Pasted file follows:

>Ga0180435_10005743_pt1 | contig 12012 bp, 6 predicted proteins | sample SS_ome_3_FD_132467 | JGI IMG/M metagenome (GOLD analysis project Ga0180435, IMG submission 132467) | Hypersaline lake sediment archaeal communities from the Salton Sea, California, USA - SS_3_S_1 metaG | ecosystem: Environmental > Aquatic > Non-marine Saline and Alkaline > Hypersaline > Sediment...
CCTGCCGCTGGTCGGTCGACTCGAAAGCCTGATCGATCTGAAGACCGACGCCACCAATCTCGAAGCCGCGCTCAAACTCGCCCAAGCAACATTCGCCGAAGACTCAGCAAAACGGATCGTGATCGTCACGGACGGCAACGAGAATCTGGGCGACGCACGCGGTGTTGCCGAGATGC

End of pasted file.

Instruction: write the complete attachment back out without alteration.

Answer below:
>Ga0180435_10005743_pt1 | contig 12012 bp, 6 predicted proteins | sample SS_ome_3_FD_132467 | JGI IMG/M metagenome (GOLD analysis project Ga0180435, IMG submission 132467) | Hypersaline lake sediment archaeal communities from the Salton Sea, California, USA - SS_3_S_1 metaG | ecosystem: Environmental > Aquatic > Non-marine Saline and Alkaline > Hypersaline > Sediment...
CCTGCCGCTGGTCGGTCGACTCGAAAGCCTGATCGATCTGAAGACCGACGCCACCAATCTCGAAGCCGCGCTCAAACTCGCCCAAGCAACATTCGCCGAAGACTCAGCAAAACGGATCGTGATCGTCACGGACGGCAACGAGAATCTGGGCGACGCACGCGGTGTTGCCGAGATGC